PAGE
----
Renfrewshire Young Carers Asthma/Music Group
A story by No Strings Attached (Scotland)
We ran a music and asthma management project in Renfrewshire for young carers using wind instruments as a tool for asthma self management. The project focussed on making learning about asthma self-management through playing a wind instrument fun.
Project outcomes included improvements in both symptom control and in asthma self-management and afforded the participants the opportunity to develop better breathing and asthma control through the playing of wind instruments. We achieved this by providing trained support in asthma management, quality musical tuition and developing and encouraging peer support mechanisms.
The project also met the objectives of the Scottish Government Young Carers Strategy for Scotland 2010 – 2015 especially in regard to: the right to have a healthy life, to spend time with friends, to enjoy opportunities for leisure, relaxation and play, and to an education, in this case music education, which is often denied to young people with asthma.
What Renfrewshire Young Carers Asthma/Music Group did
In the final six months of this two year project we have:
Continued to secure a venue for delivery at Paisley Grammar School, secured alternative accommodation when our primary venue is unavailable and ran weekly music tuition sessions for the young carers until October 2015. We continued with the services of a qualified asthma nurse to provide asthma management support for the Young Carers and continued to provide free music woodwind instruments on loan for the young carers.
We attracted a core of around 12 young carers with asthma to the project, with another 3 attending on a more spasmodic basis dues to caring obligations.
Networked with other Carer Centres with a view to expanding the project. Utilised funding (2014 – 2015) to pay for music teachers to continue our work with Renfrewshire Young Carers at Paisley Grammar.
We developed peer support mechanisms through music tuition to help identify and develop opportunities for young Carers with asthma to help each other.
Substantially increased the involvement of Cared for Adults of the Young Carers many of whom now attend every week and participate in our activities, especially those organised by the Asthma Nurse, and involved Young carers and Cared for individuals in decision making as to how the project could progress.
XXXX has enjoyed this group, meeting new friends and all the teachers involved in the project have made her feel welcome and comfortable. It's given her something to have for herself outside of her role within our home. XXXX is looking forward to progressing in this group in the future.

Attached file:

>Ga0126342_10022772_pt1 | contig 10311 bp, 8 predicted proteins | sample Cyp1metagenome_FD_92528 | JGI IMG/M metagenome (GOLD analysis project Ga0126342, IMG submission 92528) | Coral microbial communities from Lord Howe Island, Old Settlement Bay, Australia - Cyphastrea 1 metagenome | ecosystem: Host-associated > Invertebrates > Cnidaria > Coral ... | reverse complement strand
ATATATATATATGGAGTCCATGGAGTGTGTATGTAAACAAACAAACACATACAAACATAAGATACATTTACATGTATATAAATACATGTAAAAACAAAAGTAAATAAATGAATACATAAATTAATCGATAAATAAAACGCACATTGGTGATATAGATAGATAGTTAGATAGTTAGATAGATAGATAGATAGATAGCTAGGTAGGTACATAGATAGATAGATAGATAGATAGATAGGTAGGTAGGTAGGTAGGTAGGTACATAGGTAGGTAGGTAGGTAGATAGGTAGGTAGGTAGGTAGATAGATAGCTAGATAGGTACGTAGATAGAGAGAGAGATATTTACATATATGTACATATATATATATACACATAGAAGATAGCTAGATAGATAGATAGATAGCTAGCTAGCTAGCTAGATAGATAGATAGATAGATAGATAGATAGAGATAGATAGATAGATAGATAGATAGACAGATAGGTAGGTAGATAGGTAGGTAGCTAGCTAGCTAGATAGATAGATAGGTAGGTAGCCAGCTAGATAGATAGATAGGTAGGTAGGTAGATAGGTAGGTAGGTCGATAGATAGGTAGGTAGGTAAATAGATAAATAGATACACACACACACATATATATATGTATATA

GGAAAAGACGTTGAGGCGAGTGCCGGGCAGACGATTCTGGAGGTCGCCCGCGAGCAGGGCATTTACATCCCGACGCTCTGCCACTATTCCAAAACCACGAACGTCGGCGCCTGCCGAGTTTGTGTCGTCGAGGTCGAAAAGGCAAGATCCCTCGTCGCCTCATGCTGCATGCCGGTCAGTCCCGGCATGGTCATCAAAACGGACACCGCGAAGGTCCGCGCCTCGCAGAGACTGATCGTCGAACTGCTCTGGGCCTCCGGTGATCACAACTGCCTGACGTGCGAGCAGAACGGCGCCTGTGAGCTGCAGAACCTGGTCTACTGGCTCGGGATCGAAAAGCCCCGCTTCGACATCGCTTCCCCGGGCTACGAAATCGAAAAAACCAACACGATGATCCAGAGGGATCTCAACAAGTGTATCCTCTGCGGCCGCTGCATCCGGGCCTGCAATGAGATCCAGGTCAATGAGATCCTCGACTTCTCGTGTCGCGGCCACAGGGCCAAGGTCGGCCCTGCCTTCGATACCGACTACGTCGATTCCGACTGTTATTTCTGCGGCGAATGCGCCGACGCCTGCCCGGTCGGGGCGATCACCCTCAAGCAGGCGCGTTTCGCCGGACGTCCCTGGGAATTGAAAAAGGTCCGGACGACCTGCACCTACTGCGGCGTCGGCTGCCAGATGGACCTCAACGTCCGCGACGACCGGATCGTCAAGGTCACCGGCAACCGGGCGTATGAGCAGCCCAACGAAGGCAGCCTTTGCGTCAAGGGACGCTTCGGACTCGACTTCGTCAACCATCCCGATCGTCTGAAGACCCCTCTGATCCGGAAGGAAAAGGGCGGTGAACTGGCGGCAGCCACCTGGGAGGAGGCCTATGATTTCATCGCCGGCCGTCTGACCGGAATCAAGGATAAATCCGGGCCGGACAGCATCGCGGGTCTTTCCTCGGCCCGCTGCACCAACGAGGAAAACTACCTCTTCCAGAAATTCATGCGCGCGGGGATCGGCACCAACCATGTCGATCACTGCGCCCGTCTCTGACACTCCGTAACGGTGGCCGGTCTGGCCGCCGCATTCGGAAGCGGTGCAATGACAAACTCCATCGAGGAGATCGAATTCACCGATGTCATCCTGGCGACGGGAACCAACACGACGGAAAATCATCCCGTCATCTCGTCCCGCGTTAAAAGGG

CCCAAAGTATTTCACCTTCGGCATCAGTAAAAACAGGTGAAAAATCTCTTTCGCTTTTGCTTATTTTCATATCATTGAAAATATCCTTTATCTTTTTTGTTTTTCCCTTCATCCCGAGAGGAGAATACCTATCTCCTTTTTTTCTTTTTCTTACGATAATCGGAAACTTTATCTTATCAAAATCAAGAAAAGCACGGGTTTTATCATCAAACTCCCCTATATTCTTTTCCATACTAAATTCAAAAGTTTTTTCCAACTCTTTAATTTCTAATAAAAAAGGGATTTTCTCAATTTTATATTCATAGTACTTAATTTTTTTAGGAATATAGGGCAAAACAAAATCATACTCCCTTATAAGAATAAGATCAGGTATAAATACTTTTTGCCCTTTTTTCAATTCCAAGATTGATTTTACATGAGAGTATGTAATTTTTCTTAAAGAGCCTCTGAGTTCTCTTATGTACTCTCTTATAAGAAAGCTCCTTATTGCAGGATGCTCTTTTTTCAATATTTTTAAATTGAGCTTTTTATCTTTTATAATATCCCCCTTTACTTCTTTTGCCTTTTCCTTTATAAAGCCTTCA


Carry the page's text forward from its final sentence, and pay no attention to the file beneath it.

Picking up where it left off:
The cared for adult benefited from project as the young carer felt a lot happier in themselves and asthma improved and also gained more confidence, and joined the local band in their school. Cared for adult said, if it hadn’t been for this project her son would not have had the opportunity to play a musical instrument and would not have been able to join the school band which they had to auditioned for.
What No Strings Attached (Scotland) has learnedBecause of the various backgrounds of the Young Carers we have had to adapt our teaching style, especially with regards to music education to suit their dedication, and where appropriate set them challenges to extend their musical ability. Learned not to push things too far too quick also The World Asthma event they played at in 2014 was successful but, with retrospect, probably stretched some their confidence levels to the limit.
Some are happy to play in public, others less so. We have to respect that, unexpected Challenges or benefits were the Young Carers with asthma continue to astound with their enthusiasm and vitality in the face of multiple adversity. They display a degree of maturity perhaps thrust on them early in life and are committed to the project which many see (quite rightly) as their ‘night off’.
Their degree of confidence continues to grow, through a mixture of better asthma management, playing music, mixing with peers and slowly growing into vibrant teenagers. Their history seems to make them more devoted to the Project Team than could perhaps have been said of some of the children in other projects we ran. Here there seems genuine appreciation.
The extent to which the Young Carers have maintained their attendance has been admirable in the face of sometimes harrowing circumstances. On occasion we have been taken aback that some of the Young Carers still turn up, or perhaps that’s why they do!
Furthermore, the Young Carers strongly promote the Charity in their peer group, and have shown an active involvement in peer led support. They are also keen to be involved associated training and hence enhance their CV.
Do Differently in the Future, probably not much apart from adapting music expectations more to suit each individual, success comes in many shapes and forms. The project has gone remarkably smooth so far, but we nevertheless regularly review our operations and will continue to do so.